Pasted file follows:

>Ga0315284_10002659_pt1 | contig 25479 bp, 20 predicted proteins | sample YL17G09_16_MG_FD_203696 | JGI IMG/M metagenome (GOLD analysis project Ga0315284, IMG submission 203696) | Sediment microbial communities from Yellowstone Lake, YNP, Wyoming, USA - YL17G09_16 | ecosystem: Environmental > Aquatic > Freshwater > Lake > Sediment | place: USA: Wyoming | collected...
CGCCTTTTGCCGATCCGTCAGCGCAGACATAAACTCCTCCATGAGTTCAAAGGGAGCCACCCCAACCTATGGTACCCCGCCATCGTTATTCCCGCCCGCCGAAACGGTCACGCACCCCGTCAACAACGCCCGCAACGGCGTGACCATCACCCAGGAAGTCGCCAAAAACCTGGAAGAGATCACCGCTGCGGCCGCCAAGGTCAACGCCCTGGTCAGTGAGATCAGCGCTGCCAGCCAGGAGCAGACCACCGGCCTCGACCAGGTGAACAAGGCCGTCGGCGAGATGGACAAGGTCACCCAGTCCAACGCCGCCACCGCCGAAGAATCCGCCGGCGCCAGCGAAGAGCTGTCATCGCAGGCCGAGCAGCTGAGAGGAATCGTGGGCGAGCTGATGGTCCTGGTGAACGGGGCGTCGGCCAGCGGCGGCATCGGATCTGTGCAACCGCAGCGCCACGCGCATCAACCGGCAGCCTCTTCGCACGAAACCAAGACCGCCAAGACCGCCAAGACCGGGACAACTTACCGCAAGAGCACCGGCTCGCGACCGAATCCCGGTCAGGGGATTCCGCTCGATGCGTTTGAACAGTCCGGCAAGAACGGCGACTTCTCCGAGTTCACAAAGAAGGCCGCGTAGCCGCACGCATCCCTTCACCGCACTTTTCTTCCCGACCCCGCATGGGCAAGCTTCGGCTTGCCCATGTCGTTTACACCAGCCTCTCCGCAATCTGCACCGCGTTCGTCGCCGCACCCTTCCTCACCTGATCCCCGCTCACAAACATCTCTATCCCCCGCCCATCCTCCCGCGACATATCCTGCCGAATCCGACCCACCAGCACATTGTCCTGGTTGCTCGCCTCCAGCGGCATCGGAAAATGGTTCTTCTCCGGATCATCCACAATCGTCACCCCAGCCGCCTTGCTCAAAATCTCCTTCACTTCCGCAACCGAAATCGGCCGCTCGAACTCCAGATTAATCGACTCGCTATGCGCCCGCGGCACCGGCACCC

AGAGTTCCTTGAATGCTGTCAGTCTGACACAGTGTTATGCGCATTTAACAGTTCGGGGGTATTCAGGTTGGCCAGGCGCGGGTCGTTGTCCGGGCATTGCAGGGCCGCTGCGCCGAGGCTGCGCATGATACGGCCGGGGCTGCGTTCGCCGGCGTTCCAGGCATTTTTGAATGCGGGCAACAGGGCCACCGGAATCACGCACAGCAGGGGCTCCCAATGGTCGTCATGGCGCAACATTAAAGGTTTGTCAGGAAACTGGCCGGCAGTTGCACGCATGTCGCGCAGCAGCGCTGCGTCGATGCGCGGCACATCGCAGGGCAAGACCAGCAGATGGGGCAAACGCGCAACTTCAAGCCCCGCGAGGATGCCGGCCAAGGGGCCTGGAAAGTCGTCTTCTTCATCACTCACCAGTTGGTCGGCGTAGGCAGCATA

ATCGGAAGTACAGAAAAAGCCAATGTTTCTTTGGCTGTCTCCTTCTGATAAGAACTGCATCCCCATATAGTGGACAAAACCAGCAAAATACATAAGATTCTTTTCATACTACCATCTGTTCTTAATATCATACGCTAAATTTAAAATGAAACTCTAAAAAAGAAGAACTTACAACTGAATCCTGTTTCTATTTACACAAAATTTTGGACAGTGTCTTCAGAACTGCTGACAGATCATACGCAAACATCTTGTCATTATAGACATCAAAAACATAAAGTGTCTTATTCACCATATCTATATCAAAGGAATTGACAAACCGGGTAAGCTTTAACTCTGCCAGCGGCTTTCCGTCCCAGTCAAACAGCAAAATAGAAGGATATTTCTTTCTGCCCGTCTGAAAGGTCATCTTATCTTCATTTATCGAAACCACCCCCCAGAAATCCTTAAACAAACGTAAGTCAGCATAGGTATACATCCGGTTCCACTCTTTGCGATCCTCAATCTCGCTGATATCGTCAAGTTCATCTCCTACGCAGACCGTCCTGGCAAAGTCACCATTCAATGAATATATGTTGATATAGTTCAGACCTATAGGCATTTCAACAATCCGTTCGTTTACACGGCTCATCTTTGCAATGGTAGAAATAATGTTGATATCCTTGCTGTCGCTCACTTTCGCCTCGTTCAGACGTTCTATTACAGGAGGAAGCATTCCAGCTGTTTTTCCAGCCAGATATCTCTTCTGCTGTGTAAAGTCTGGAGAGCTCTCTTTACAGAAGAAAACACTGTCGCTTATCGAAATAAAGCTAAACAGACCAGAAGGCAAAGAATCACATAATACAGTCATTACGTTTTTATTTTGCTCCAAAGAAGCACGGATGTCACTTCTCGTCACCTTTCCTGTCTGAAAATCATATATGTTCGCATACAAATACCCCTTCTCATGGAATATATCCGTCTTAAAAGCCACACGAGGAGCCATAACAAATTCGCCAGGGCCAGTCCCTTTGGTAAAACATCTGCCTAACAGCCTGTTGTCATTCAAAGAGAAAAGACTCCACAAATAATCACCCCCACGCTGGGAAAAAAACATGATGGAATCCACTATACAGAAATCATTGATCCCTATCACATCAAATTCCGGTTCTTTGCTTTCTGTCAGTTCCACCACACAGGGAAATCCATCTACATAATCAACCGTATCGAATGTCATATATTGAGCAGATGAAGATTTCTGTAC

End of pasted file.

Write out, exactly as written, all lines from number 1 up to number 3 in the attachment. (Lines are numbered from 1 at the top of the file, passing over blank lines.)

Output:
>Ga0315284_10002659_pt1 | contig 25479 bp, 20 predicted proteins | sample YL17G09_16_MG_FD_203696 | JGI IMG/M metagenome (GOLD analysis project Ga0315284, IMG submission 203696) | Sediment microbial communities from Yellowstone Lake, YNP, Wyoming, USA - YL17G09_16 | ecosystem: Environmental > Aquatic > Freshwater > Lake > Sediment | place: USA: Wyoming | collected...
CGCCTTTTGCCGATCCGTCAGCGCAGACATAAACTCCTCCATGAGTTCAAAGGGAGCCACCCCAACCTATGGTACCCCGCCATCGTTATTCCCGCCCGCCGAAACGGTCACGCACCCCGTCAACAACGCCCGCAACGGCGTGACCATCACCCAGGAAGTCGCCAAAAACCTGGAAGAGATCACCGCTGCGGCCGCCAAGGTCAACGCCCTGGTCAGTGAGATCAGCGCTGCCAGCCAGGAGCAGACCACCGGCCTCGACCAGGTGAACAAGGCCGTCGGCGAGATGGACAAGGTCACCCAGTCCAACGCCGCCACCGCCGAAGAATCCGCCGGCGCCAGCGAAGAGCTGTCATCGCAGGCCGAGCAGCTGAGAGGAATCGTGGGCGAGCTGATGGTCCTGGTGAACGGGGCGTCGGCCAGCGGCGGCATCGGATCTGTGCAACCGCAGCGCCACGCGCATCAACCGGCAGCCTCTTCGCACGAAACCAAGACCGCCAAGACCGCCAAGACCGGGACAACTTACCGCAAGAGCACCGGCTCGCGACCGAATCCCGGTCAGGGGATTCCGCTCGATGCGTTTGAACAGTCCGGCAAGAACGGCGACTTCTCCGAGTTCACAAAGAAGGCCGCGTAGCCGCACGCATCCCTTCACCGCACTTTTCTTCCCGACCCCGCATGGGCAAGCTTCGGCTTGCCCATGTCGTTTACACCAGCCTCTCCGCAATCTGCACCGCGTTCGTCGCCGCACCCTTCCTCACCTGATCCCCGCTCACAAACATCTCTATCCCCCGCCCATCCTCCCGCGACATATCCTGCCGAATCCGACCCACCAGCACATTGTCCTGGTTGCTCGCCTCCAGCGGCATCGGAAAATGGTTCTTCTCCGGATCATCCACAATCGTCACCCCAGCCGCCTTGCTCAAAATCTCCTTCACTTCCGCAACCGAAATCGGCCGCTCGAACTCCAGATTAATCGACTCGCTATGCGCCCGCGGCACCGGCACCC

AGAGTTCCTTGAATGCTGTCAGTCTGACACAGTGTTATGCGCATTTAACAGTTCGGGGGTATTCAGGTTGGCCAGGCGCGGGTCGTTGTCCGGGCATTGCAGGGCCGCTGCGCCGAGGCTGCGCATGATACGGCCGGGGCTGCGTTCGCCGGCGTTCCAGGCATTTTTGAATGCGGGCAACAGGGCCACCGGAATCACGCACAGCAGGGGCTCCCAATGGTCGTCATGGCGCAACATTAAAGGTTTGTCAGGAAACTGGCCGGCAGTTGCACGCATGTCGCGCAGCAGCGCTGCGTCGATGCGCGGCACATCGCAGGGCAAGACCAGCAGATGGGGCAAACGCGCAACTTCAAGCCCCGCGAGGATGCCGGCCAAGGGGCCTGGAAAGTCGTCTTCTTCATCACTCACCAGTTGGTCGGCGTAGGCAGCATA